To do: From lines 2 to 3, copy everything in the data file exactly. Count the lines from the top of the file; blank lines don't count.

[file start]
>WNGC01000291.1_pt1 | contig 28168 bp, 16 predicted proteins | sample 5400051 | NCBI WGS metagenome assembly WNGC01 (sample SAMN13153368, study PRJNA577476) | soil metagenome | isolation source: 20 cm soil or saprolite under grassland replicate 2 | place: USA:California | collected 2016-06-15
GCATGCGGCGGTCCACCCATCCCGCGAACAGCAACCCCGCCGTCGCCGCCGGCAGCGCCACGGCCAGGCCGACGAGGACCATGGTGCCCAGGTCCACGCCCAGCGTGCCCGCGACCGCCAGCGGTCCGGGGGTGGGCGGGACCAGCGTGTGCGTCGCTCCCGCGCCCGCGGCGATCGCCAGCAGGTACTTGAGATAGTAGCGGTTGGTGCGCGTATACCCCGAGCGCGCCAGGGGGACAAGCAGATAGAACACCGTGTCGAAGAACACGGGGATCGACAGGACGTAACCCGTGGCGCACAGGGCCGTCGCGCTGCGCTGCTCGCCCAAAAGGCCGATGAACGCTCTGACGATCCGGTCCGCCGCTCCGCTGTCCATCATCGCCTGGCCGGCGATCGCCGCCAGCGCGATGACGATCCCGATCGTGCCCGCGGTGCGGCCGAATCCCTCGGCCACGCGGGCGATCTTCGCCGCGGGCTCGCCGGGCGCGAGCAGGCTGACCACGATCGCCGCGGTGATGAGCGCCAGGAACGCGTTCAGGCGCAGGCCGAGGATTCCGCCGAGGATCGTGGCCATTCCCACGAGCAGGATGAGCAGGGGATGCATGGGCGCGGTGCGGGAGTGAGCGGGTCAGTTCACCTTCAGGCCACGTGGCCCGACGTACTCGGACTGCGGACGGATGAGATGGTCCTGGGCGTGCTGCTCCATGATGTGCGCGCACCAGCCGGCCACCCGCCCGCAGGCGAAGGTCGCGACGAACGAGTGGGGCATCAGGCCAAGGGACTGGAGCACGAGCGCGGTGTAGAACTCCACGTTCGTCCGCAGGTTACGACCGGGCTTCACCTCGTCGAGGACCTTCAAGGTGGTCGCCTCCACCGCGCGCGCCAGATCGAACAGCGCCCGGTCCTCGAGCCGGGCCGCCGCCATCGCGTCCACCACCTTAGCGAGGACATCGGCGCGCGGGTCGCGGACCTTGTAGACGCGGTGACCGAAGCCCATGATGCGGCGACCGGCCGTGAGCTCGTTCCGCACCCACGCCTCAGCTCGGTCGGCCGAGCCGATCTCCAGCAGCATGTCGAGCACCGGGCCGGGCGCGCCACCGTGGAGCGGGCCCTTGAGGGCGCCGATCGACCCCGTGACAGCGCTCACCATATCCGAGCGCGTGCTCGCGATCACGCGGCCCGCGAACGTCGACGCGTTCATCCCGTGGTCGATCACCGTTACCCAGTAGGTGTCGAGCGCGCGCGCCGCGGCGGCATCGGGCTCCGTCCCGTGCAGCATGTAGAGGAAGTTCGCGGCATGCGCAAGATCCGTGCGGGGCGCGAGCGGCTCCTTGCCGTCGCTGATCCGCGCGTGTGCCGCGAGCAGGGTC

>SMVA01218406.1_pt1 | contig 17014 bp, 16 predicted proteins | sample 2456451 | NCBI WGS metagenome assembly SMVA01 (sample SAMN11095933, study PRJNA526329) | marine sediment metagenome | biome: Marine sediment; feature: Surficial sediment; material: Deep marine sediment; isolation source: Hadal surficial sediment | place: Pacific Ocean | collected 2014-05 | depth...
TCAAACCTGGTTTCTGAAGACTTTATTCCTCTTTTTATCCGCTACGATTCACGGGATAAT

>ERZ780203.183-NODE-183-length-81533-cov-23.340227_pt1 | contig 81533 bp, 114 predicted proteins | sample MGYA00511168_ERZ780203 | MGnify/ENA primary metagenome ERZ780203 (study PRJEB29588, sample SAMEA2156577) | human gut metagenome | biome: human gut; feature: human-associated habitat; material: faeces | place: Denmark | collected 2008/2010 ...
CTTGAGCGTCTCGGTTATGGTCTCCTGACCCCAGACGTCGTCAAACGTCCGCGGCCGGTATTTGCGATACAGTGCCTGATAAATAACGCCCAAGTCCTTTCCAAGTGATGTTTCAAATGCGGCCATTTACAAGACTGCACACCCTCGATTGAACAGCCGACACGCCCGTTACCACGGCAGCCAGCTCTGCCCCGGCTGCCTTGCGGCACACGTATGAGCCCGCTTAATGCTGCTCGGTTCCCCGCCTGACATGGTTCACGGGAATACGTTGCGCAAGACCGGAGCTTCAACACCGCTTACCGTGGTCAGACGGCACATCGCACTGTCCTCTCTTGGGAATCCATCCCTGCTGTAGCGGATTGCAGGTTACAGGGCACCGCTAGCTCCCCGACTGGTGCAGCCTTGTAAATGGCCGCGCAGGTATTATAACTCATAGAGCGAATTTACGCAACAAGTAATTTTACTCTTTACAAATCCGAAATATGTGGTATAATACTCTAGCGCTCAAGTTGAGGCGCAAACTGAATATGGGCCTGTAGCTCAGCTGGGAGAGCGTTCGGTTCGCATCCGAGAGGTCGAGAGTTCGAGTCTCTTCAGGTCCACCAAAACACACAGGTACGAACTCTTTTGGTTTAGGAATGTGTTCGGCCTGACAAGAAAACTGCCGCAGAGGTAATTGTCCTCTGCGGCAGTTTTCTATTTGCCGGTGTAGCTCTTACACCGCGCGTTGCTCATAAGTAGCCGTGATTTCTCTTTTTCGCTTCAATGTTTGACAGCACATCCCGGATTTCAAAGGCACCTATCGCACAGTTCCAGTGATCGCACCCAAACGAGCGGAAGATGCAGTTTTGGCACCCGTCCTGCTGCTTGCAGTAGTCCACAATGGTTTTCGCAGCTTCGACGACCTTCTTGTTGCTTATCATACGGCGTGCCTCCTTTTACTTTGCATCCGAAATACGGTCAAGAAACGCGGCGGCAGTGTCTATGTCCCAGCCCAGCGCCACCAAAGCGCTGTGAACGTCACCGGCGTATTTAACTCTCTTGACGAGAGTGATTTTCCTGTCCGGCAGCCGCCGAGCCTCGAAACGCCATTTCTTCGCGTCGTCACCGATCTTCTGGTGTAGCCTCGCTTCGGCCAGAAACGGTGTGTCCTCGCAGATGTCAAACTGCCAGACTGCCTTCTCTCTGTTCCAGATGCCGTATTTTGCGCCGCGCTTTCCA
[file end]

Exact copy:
GCATGCGGCGGTCCACCCATCCCGCGAACAGCAACCCCGCCGTCGCCGCCGGCAGCGCCACGGCCAGGCCGACGAGGACCATGGTGCCCAGGTCCACGCCCAGCGTGCCCGCGACCGCCAGCGGTCCGGGGGTGGGCGGGACCAGCGTGTGCGTCGCTCCCGCGCCCGCGGCGATCGCCAGCAGGTACTTGAGATAGTAGCGGTTGGTGCGCGTATACCCCGAGCGCGCCAGGGGGACAAGCAGATAGAACACCGTGTCGAAGAACACGGGGATCGACAGGACGTAACCCGTGGCGCACAGGGCCGTCGCGCTGCGCTGCTCGCCCAAAAGGCCGATGAACGCTCTGACGATCCGGTCCGCCGCTCCGCTGTCCATCATCGCCTGGCCGGCGATCGCCGCCAGCGCGATGACGATCCCGATCGTGCCCGCGGTGCGGCCGAATCCCTCGGCCACGCGGGCGATCTTCGCCGCGGGCTCGCCGGGCGCGAGCAGGCTGACCACGATCGCCGCGGTGATGAGCGCCAGGAACGCGTTCAGGCGCAGGCCGAGGATTCCGCCGAGGATCGTGGCCATTCCCACGAGCAGGATGAGCAGGGGATGCATGGGCGCGGTGCGGGAGTGAGCGGGTCAGTTCACCTTCAGGCCACGTGGCCCGACGTACTCGGACTGCGGACGGATGAGATGGTCCTGGGCGTGCTGCTCCATGATGTGCGCGCACCAGCCGGCCACCCGCCCGCAGGCGAAGGTCGCGACGAACGAGTGGGGCATCAGGCCAAGGGACTGGAGCACGAGCGCGGTGTAGAACTCCACGTTCGTCCGCAGGTTACGACCGGGCTTCACCTCGTCGAGGACCTTCAAGGTGGTCGCCTCCACCGCGCGCGCCAGATCGAACAGCGCCCGGTCCTCGAGCCGGGCCGCCGCCATCGCGTCCACCACCTTAGCGAGGACATCGGCGCGCGGGTCGCGGACCTTGTAGACGCGGTGACCGAAGCCCATGATGCGGCGACCGGCCGTGAGCTCGTTCCGCACCCACGCCTCAGCTCGGTCGGCCGAGCCGATCTCCAGCAGCATGTCGAGCACCGGGCCGGGCGCGCCACCGTGGAGCGGGCCCTTGAGGGCGCCGATCGACCCCGTGACAGCGCTCACCATATCCGAGCGCGTGCTCGCGATCACGCGGCCCGCGAACGTCGACGCGTTCATCCCGTGGTCGATCACCGTTACCCAGTAGGTGTCGAGCGCGCGCGCCGCGGCGGCATCGGGCTCCGTCCCGTGCAGCATGTAGAGGAAGTTCGCGGCATGCGCAAGATCCGTGCGGGGCGCGAGCGGCTCCTTGCCGTCGCTGATCCGCGCGTGTGCCGCGAGCAGGGTC

>SMVA01218406.1_pt1 | contig 17014 bp, 16 predicted proteins | sample 2456451 | NCBI WGS metagenome assembly SMVA01 (sample SAMN11095933, study PRJNA526329) | marine sediment metagenome | biome: Marine sediment; feature: Surficial sediment; material: Deep marine sediment; isolation source: Hadal surficial sediment | place: Pacific Ocean | collected 2014-05 | depth...